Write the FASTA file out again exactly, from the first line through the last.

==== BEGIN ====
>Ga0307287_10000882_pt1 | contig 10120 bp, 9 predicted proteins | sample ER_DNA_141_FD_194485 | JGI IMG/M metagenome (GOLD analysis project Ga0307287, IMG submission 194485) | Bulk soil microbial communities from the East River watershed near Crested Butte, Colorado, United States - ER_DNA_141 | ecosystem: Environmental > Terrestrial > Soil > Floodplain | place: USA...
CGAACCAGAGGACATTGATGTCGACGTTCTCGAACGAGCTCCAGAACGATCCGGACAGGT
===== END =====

>Ga0307287_10000882_pt1 | contig 10120 bp, 9 predicted proteins | sample ER_DNA_141_FD_194485 | JGI IMG/M metagenome (GOLD analysis project Ga0307287, IMG submission 194485) | Bulk soil microbial communities from the East River watershed near Crested Butte, Colorado, United States - ER_DNA_141 | ecosystem: Environmental > Terrestrial > Soil > Floodplain | place: USA...
CGAACCAGAGGACATTGATGTCGACGTTCTCGAACGAGCTCCAGAACGATCCGGACAGGT